The Bears placed Leonard Floyd on injured reserve Thursday morning, ending the second-year outside linebacker’s season following a knee injury suffered Sunday against the Detroit Lions. Floyd suffered an MCL and PCL injury and will have surgery in the next week, coach John Fox said, and the Bears do not have a timetable for his recovery yet. But that Floyd didn't suffer damage to his ACL is potentially good news for Floyd's recovery timetable. 

Still, with Floyd on injured reserve and out for the season, the Bears’ current outside linebacker depth chart consists of two veterans (Pernell McPhee and Sam Acho) and two practice squad signees (Isaiah Irving and Howard Jones). These final six games of the 2017 season could serve as auditions for all four players for roles on the 2018 Bears. 

If every team needs at least three good pass rushers, the Bears can count on Akiem Hicks and Floyd for 2018, provided Floyd comes back healthy. But who’s the third?

The Bears could save about $7.5 million in cap space if they release McPhee in 2018; if they were to cut ties with Willie Young, who’s on injured reserve right now as well, it would provide $4.5 million in cap relief. McPhee will be 29 in December, while Young will turn 33 next September. 

The Bears won’t necessarily need the cap relief next year, and could certainly decide to keep both players, who’ve shown they’re still productive when healthy. But even if both players are back, the Bears may need to add another outside linebacker via free agency of the draft — remember, the team could’ve began the season with Floyd, Young, McPhee, Acho and Lamarr Houston as their outside linebackers; an injury Houston suffered in the fourth preseason game ended his time in Chicago.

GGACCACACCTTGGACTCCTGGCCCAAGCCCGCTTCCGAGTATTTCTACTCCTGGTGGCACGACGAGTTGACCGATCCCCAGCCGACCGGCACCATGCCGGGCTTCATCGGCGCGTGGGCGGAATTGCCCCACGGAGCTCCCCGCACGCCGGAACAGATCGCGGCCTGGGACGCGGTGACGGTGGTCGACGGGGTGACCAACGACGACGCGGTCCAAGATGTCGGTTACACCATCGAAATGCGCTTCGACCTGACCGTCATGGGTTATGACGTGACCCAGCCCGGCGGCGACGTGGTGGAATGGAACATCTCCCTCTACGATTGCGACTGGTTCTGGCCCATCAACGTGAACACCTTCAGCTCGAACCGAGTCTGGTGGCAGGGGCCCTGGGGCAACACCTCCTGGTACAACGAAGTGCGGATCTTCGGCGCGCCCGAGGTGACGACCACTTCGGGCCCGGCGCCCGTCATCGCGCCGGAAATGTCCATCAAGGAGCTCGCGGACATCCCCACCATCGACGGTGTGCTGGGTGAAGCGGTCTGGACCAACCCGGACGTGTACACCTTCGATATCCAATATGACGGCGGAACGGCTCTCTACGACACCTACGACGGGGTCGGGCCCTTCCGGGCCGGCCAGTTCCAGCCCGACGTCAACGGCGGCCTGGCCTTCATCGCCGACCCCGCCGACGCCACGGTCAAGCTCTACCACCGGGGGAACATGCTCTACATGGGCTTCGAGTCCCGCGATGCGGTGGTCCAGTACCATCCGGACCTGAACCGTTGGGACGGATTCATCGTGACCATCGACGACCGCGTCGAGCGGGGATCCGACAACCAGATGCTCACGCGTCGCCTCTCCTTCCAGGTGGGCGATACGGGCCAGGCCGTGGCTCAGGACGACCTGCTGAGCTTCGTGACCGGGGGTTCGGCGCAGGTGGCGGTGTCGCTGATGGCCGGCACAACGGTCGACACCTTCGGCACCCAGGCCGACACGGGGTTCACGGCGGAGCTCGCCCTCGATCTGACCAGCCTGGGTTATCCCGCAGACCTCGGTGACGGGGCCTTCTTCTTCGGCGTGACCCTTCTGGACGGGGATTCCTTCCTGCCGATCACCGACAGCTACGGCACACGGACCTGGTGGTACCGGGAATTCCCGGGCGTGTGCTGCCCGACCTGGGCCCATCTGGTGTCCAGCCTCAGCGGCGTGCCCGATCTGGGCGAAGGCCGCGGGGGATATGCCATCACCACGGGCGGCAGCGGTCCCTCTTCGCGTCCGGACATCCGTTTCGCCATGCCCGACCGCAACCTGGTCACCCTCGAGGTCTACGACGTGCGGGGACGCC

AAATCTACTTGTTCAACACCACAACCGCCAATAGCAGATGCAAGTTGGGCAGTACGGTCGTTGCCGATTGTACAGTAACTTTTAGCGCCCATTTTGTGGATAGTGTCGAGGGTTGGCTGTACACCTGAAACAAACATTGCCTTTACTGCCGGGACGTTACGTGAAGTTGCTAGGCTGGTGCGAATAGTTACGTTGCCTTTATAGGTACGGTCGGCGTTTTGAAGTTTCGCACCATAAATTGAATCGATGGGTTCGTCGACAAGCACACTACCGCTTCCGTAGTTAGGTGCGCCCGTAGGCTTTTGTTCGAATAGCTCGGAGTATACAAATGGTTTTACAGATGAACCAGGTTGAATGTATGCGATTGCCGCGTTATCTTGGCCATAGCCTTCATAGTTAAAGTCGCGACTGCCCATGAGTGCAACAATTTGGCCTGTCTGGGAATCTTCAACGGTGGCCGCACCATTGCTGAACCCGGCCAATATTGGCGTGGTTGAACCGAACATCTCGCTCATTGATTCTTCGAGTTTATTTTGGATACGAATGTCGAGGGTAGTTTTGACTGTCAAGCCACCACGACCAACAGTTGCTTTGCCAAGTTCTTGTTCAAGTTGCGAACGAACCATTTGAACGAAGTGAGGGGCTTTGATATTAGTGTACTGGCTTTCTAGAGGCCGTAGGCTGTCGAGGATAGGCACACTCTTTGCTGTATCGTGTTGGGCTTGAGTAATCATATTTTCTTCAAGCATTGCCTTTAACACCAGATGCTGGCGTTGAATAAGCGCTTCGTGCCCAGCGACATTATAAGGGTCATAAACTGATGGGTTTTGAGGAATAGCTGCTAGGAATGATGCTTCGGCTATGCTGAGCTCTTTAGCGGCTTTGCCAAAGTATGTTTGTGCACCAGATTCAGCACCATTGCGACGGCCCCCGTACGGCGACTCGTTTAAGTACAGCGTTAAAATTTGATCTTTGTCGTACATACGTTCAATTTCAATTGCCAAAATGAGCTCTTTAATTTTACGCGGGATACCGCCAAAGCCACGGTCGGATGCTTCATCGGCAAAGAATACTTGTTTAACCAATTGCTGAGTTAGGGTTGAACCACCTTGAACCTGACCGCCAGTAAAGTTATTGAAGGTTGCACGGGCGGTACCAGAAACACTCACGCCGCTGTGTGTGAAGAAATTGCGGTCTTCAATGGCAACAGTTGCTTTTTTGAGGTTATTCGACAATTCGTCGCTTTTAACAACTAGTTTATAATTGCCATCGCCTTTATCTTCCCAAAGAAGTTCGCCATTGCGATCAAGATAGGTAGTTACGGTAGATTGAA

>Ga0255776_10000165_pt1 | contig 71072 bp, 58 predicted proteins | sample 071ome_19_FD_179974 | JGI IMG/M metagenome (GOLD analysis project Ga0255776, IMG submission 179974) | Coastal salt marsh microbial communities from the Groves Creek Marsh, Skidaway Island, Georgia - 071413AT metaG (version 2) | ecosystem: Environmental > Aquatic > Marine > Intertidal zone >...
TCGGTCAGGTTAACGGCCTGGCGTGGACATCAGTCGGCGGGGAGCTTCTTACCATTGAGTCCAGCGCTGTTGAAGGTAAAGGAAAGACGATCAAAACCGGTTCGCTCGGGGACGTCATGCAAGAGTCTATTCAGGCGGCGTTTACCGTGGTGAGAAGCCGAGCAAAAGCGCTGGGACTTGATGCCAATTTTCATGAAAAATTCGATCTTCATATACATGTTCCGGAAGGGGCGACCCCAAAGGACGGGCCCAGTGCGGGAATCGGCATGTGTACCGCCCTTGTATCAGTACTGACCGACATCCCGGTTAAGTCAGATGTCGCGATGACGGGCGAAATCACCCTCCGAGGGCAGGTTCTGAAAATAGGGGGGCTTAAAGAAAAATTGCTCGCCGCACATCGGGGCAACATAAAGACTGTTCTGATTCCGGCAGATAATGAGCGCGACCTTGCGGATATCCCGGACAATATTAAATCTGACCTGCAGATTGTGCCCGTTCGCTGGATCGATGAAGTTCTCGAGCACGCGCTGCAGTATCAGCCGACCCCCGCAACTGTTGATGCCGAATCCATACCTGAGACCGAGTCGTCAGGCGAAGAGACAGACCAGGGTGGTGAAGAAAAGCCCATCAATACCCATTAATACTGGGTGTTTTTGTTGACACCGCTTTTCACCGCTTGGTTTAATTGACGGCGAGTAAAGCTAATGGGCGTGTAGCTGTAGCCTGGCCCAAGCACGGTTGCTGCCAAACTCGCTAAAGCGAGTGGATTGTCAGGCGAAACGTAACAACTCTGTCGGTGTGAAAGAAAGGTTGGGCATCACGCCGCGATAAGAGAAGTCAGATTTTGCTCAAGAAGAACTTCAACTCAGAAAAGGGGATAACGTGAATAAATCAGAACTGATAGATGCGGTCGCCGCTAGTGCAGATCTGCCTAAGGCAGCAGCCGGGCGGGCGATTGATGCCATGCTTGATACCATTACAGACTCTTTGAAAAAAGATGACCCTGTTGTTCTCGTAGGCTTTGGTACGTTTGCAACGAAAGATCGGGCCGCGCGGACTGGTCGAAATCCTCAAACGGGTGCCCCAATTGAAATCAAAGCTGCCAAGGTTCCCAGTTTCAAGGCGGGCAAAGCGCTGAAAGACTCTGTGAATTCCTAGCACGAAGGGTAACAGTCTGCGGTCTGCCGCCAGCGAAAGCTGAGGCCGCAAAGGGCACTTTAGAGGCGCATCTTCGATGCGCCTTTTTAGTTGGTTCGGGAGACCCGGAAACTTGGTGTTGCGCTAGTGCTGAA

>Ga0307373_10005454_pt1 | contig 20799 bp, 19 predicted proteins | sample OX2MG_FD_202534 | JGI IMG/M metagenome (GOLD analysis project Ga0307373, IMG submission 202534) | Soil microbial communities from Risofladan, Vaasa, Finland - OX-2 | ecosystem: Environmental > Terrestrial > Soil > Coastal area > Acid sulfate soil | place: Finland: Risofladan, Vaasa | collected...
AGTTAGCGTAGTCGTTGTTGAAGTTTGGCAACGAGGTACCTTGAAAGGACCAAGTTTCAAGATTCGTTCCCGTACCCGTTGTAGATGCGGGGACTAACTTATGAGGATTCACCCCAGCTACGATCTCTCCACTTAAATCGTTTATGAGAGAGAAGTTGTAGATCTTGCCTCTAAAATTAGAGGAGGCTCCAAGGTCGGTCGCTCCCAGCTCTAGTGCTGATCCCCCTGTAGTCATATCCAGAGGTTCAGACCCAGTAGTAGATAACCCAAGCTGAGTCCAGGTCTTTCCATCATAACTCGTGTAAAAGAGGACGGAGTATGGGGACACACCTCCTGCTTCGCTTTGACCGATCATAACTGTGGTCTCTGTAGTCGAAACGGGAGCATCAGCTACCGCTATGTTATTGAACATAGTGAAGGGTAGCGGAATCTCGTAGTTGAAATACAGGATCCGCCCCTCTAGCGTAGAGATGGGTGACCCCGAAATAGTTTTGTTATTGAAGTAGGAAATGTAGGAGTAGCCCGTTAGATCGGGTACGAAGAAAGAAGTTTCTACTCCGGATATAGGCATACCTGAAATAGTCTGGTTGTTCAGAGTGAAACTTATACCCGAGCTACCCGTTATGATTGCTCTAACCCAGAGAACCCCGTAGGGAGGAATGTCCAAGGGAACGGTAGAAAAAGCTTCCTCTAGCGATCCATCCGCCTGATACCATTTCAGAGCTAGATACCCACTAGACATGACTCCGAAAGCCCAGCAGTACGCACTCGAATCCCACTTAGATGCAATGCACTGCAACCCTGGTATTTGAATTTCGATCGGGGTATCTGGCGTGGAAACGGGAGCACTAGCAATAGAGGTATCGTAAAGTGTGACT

Needs at wide receiver and cornerback are pressing, but outside linebacker may need to be in that same conversation. If the Bears have a top-10 pick for the fourth consecutive year, plus some cap space, they perhaps could have the ability to address all three needs in March and April. 

That may be looking a little too far into the future, though. The best-case for the Bears is McPhee finishes the season strong and Irving and/or Jones shows something in the opportunities they receive in these final six games (Jones, for what it’s worth, had five sacks as a rookie with the Tampa Bay Buccaneers in 2015). But the worst-case — and perhaps the most realistic — is that the Bears go into the offseason needing to fill at least one pass-rushing spot.